While researching my wife’s ancestry last evening, she and I stumbled upon a great and tragic story. I will tell it with the best of my knowledge.
Edward, or Ted as he preferred to be referred to, was a typical 17 year old kid. Ted dreamed of defending his country, and that is exactly what he did when he enlisted to fight in the Royal Newfoundland regiment.
Ted felt as if he had to go, as his family were going through hard times, thanks to his father’s failing eyesight and the other 8 kids who remained at home. Ted promised his mom that he would send home every cent he made, so that she could feed the family until times got better.
Ted wasn’t the biggest, standing at just 5’3 and weighing just over 70 pounds, but he had a fight in him, probably due to growing up in hard times in Western Newfoundland.
On the 28th day of January, 1915, Ted was assigned to the Special Reserves, located in St. John’s Newfoundland. When he arrived, Ted filled out an allotment agreement that 70 cents per day be taken from his pay (he received $25 per month) to send back to his mother. Not only was this young man planning on defending his country at the time of the great war, he was also providing for his family.
During his time as a soldier, Ted met the love of his life, Maud McNiven. Ted sent her numerous postcards testifying his love for her. It appears as if his love was in vain, as Maud wasn’t returning his letters. Still, he never gave up. Perhaps Maud was the one thing that kept this young man going when times got tough.
“Dearest, Just a few cards of the ship we are leaving by. We left Aldershot nine o’clock last night. I am going to try and get someone from the shore to post these for me, we are not allowed ashore. I did not get a letter from you before leaving. Believe me to be yours. xxxxxx Faithfully, Ted”
Ted’ best friend and comrade Will McNiven worried about his sister Maud as well, as neither he nor Ted heard from her since they set out for France.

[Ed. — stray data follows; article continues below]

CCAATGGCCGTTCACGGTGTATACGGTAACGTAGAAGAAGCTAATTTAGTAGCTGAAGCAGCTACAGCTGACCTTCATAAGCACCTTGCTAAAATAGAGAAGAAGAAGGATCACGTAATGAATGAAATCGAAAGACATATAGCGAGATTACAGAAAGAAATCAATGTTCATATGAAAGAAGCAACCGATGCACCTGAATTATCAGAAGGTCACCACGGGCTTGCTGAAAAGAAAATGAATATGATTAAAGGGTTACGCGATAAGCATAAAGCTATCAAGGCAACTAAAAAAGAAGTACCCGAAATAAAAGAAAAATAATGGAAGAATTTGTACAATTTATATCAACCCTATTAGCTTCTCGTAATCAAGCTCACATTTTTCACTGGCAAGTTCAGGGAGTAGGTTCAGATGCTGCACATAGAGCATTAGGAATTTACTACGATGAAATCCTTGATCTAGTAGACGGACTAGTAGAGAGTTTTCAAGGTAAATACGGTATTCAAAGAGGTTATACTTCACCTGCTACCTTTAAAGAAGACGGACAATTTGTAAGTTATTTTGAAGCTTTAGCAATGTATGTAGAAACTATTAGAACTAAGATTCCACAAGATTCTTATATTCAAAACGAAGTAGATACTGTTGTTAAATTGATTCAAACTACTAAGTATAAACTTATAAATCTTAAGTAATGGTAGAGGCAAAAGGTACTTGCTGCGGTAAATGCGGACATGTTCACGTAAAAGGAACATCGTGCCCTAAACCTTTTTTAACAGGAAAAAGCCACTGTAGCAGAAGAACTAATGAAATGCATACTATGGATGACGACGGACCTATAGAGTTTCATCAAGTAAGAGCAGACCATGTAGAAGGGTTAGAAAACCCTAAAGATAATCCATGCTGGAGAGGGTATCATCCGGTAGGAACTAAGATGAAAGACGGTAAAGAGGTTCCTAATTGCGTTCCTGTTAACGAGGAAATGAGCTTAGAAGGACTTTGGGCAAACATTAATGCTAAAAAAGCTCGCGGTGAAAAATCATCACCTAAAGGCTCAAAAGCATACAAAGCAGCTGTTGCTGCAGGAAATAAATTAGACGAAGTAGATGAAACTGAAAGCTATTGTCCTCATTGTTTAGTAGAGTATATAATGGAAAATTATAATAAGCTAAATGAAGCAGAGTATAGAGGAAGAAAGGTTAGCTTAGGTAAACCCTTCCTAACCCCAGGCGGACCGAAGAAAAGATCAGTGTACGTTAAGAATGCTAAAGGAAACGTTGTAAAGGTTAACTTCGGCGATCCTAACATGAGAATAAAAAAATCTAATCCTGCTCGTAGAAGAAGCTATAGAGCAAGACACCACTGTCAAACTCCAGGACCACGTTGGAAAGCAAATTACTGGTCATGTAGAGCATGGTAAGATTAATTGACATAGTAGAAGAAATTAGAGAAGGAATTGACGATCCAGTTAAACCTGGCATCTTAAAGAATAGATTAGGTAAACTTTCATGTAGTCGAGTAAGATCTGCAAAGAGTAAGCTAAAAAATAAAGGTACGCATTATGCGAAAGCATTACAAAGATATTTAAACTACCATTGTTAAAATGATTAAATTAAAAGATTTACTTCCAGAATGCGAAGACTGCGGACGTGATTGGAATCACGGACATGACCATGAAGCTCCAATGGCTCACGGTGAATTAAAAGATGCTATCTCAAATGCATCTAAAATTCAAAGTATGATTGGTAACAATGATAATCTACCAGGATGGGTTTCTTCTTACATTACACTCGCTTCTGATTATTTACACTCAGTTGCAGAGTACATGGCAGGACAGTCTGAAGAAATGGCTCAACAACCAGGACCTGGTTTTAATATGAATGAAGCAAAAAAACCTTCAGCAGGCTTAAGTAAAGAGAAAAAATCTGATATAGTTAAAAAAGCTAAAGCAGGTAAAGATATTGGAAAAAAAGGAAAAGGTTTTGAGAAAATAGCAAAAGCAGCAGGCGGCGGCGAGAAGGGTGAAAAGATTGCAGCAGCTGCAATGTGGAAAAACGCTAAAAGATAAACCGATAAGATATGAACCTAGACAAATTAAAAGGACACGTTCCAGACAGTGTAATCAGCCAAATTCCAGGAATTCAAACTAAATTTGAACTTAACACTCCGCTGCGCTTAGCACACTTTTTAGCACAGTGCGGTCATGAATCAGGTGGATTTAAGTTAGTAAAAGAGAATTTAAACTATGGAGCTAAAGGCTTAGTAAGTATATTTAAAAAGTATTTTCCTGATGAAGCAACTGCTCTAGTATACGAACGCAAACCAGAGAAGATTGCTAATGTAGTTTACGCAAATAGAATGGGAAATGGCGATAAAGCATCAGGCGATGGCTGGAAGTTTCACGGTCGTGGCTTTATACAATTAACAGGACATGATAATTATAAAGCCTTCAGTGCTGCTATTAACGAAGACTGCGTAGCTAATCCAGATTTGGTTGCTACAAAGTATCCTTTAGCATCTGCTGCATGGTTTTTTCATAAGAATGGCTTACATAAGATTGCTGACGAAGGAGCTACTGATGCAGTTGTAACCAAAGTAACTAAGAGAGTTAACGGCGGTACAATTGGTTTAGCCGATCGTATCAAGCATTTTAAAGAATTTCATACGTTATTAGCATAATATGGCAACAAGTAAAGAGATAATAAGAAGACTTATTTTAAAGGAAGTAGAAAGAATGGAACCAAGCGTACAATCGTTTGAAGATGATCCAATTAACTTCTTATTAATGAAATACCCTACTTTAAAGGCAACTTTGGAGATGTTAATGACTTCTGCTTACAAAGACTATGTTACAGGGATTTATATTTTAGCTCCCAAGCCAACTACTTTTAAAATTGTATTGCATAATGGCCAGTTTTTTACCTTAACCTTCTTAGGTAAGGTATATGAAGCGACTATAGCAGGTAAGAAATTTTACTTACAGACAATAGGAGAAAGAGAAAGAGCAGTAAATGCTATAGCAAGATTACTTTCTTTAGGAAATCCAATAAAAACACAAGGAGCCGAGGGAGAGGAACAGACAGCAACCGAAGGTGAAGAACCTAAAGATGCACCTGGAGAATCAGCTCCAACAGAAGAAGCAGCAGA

Back home, the family struggled, Edward Sr. and his wife Selina worked hard to care for their children. Edward’s eyesight was failing, to the point that he could no longer fish. The only money coming into the household was the small amount of money sent home by their son Ted.
One disastrous day, a telegram arrived in the name of Selina Ayers. It was sent to her by Col. Bennett, Colonial Secretary. The telegram was dated July 31, 1916.
“We regret to inform you that the Record Office, London, officially reports No. 1009 Lance Corporal Edward A. Ayre as missing.
Upon receipt of further information, I shall immediately wire you.
J.R. Bennett Colonial Secretary.
According to history, 243 Soldiers lost their life on that fateful day.
Devastated with the grim news, Selina Ayre wrote the Prime Minister of England in hopes of collecting the money that was entitled to her. As per Edward A. Ayre’s will, he left his family a total of $639, which was all the money he had saved. She only received $89.83, which she fought.
Mrs. Ayre’s letter outlined the struggles of raising a family during war time.
“Mr. Randall, Dear Sir.
I want to tell you how much the Tory Government helped me when I lost my son L. Corporal Edward Ayre 1009. He volunteered at St. John’s at age 17. He was steward on the S.S. Portia at the time of enlistment. He made his allotment to me, as he knew I was badly in need of it. He left me 70 cents for a day which I received shortly after his death. He was my major support. I am the mother of 9 children, 3 dead and 6 living.
My husband is alive but his eye sight failed him I wrote to St. John’s and asked could they help me. They did not say I was entitled to it but they said they could not help me. They asked my husband to go under medical examination and he did to my doctor Dr. Grant.